Financial Services District. The district has made significant progress toward
its goal of adding 20,000 jobs and 2 million square feet of class A office
space by 2010.
Since the project launched in 2001, the following
developments have been started:
• 1 million
sf of new class A office space with another 162,000 sf scheduled for completion
residential units with another 400 planned;
• 36,000 sf
of leisure accommodations including clubs, bars, and restaurants; and
• 65,000 sf
of retail space.
Scottish Development International and Glasgow’s Business
Location Service have collaborated to attract new companies to the district
including First Data and ACE. Other companies, such as Barclays Wealth, JP
Morgan, and Morgan Stanley, have increased their operations in the district
Apartments Rise From Ashes
Michigan has the highest unemployment rate of any state and
the multifamily market hit a low point in the past few years, according to
Multi-Housing News. Still, experts predict the outlook soon will improve. As
first-time home buyers are ebbing, apartment occupancy is rising. The multifamily
market absorbed 900 new apartment residents between June 2005 and June 2006, an
improvement from the previous year’s negative absorption of 1,125 residents.
Institutional investors have been exiting the market
throughout the past few years. But opportunity investors are finding it a good
time to enter, reasoning that the recent occupancy and concession slumps are
bound to give rise to improved fundamentals.
Multifamily Moving In
Springfield’s downtown is experiencing revitalization,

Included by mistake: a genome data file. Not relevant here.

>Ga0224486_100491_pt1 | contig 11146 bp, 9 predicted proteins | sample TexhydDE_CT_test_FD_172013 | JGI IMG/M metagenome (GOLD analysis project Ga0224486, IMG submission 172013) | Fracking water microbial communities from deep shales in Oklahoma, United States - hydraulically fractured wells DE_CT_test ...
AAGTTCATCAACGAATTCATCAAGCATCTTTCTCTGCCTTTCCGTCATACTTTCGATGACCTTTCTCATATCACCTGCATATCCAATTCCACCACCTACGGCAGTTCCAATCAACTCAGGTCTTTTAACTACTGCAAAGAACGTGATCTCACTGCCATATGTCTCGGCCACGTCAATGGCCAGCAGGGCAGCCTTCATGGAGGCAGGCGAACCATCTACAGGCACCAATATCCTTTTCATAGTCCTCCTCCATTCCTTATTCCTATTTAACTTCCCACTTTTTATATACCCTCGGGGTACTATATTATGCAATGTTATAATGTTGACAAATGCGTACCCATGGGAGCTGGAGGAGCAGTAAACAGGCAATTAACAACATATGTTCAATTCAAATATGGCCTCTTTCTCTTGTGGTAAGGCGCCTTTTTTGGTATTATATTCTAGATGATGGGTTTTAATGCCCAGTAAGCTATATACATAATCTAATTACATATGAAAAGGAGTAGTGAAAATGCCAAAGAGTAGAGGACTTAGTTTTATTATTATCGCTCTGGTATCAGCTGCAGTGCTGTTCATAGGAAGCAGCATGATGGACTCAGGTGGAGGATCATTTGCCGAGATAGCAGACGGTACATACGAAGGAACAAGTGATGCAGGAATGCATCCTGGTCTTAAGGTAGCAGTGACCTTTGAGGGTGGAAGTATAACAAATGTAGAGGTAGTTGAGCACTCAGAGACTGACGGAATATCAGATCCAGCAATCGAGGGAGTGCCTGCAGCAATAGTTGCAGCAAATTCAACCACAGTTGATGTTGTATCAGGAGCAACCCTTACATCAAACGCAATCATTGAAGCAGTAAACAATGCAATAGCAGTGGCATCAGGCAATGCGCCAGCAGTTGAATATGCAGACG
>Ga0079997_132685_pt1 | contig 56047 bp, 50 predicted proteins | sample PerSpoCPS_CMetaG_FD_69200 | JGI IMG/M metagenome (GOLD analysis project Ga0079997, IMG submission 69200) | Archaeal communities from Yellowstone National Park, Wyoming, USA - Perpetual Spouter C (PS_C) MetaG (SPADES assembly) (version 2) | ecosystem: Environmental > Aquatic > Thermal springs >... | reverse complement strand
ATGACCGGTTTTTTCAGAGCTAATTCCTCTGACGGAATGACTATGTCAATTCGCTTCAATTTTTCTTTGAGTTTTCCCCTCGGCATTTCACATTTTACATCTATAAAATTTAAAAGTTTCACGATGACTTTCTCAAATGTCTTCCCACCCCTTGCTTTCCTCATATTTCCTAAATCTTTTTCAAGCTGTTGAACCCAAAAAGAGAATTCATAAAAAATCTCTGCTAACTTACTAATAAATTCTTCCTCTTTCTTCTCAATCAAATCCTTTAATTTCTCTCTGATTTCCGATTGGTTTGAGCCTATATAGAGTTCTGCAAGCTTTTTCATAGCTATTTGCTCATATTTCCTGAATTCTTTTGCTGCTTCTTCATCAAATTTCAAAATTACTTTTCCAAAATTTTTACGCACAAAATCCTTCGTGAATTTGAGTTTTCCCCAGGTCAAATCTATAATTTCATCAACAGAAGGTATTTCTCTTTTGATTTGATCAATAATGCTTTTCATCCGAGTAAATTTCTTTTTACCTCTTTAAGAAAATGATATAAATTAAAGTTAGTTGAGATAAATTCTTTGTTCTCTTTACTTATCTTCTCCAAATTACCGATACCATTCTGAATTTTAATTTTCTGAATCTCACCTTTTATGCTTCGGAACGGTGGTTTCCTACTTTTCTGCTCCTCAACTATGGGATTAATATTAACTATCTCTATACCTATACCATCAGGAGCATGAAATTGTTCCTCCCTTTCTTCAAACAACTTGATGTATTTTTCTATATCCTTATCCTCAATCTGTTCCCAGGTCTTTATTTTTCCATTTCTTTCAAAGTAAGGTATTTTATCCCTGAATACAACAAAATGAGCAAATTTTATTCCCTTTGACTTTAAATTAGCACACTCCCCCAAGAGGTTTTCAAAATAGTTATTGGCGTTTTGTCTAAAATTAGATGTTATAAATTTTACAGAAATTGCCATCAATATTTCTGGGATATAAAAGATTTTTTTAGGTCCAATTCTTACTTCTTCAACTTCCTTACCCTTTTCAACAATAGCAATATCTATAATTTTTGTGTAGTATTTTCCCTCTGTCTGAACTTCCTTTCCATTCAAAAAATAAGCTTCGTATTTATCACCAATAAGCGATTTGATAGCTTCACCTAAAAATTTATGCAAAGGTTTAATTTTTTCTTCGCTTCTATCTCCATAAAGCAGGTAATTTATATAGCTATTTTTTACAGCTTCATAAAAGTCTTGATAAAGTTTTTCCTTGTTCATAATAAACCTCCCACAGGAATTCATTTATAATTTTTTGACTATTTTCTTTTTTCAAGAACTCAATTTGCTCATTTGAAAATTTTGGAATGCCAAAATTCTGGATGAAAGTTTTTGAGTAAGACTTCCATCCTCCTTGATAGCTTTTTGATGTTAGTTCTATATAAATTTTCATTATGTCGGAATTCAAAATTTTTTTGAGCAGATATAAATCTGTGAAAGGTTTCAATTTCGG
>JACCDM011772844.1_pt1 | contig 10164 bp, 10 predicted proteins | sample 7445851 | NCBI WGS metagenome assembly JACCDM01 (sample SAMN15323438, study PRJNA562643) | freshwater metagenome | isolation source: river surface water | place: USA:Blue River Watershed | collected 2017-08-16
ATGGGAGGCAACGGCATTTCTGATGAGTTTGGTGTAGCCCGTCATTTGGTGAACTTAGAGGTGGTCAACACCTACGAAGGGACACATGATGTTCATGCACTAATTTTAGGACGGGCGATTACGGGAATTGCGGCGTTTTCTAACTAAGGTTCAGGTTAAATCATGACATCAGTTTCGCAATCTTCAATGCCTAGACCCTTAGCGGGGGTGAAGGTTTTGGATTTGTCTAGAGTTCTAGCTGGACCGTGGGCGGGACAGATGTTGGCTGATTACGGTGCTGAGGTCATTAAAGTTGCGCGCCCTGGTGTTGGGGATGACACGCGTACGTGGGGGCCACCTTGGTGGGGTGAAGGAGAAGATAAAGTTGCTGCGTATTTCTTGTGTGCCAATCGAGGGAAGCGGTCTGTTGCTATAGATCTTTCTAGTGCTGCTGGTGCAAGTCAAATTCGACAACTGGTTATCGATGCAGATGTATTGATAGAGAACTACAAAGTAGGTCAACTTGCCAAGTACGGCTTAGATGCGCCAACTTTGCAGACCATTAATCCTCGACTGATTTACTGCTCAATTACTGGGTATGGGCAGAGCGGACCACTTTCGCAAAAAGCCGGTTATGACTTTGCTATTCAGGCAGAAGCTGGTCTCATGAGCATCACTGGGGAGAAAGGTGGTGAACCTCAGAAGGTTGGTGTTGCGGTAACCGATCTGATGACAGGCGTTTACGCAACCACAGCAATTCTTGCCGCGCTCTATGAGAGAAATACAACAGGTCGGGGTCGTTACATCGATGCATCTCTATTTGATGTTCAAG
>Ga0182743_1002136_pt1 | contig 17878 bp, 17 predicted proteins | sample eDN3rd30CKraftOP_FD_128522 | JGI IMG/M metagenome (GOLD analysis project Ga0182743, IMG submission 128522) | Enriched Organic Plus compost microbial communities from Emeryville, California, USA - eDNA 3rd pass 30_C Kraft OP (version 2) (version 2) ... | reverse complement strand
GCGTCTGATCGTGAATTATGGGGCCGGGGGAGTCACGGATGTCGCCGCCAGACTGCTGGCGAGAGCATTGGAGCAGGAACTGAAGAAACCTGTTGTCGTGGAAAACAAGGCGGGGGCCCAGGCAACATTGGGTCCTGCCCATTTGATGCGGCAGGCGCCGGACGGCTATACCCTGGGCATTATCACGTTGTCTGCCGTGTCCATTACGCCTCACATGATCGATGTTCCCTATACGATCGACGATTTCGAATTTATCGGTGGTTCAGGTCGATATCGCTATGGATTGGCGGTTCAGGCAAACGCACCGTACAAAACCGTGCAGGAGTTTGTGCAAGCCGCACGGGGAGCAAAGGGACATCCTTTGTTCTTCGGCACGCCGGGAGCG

especially in the multifamily sector. During the past five years, more than 200
loft units have been developed and 100 more are expected to be completed this
year, according to Midwest Real Estate News. The redevelopment of the
150,000-sf Heer’s Building, owned by the city, will be a key component of the rehabbed
downtown district. The city currently is seeking developers for the mixed-use
Retail Construction Rush
Vacancy rates are falling and lease rates are rising in
Chicago’s retail market. With downtown properties such as Block 37 and suburban
Arlington Heights’ NorthPoint shopping center changing hands in 4Q06, and new
construction in the pipeline, this should be an exciting year for Chicago retail.
Block 37 at 108 N. State Street will feature office, retail, hotel, and residential space, as well as a new transit
station. Mills Corp. sold parts of the $450 million property to Joseph Freed
& Associates during 4Q06.
Credit: Mills Corp.
Caption: Older Milwaukee hotels, such as the Marcus Center Wyndham, will compete with several new hotels slated for completion this year.
Credit: Greater Milwaukee Convention & Visitors Bureau
There are several hospitality developments in the pipeline
for downtown and suburban Milwaukee, but probably too many for the market to
support according to local hospitality experts, Small Business Times reports.
With 11 hotels planned downtown and 11 more being developed in the suburbs, it
is unlikely that all 22 hotels will reach completion, experts predict. But as
hotel occupancy rates in the city reach nearly 70 percent, it is clear that at
least some demand exists.
The projects slated to break ground this year include:
• A 14-story mixed-use project with a 135-room Staybridge
Suites hotel, 30 condos, and 17,000 sf of retail is slated for completion in
• A 180-room upscale boutique hotel built by a local
developer should open in 2009.
• A 165-room Renaissance ClubSport by Marriott hotel will
rise in the historic Third Ward district.
Industrial Market Snapshot
Industrial development will take place in uncharted
territory as developers stretch farther into the suburbs in search of more
affordable land options. Absorption will continue to accelerate [this year],
putting further upward pressure on rental rates.
Rising rental rates will encourage developers to move forward on new projects.
Existing product is being absorbed quickly. Vacancy will
reach 10 percent within a year if the trend continues.
Developers are poised for new industrial projects — 3.9
of new space is on the drawing boards. Developers continue to seek additional
land positions, anticipating the start of a new phase of industrial
— Jonathon T. Rausch, CCIM, SIOR, senior associate, United Properties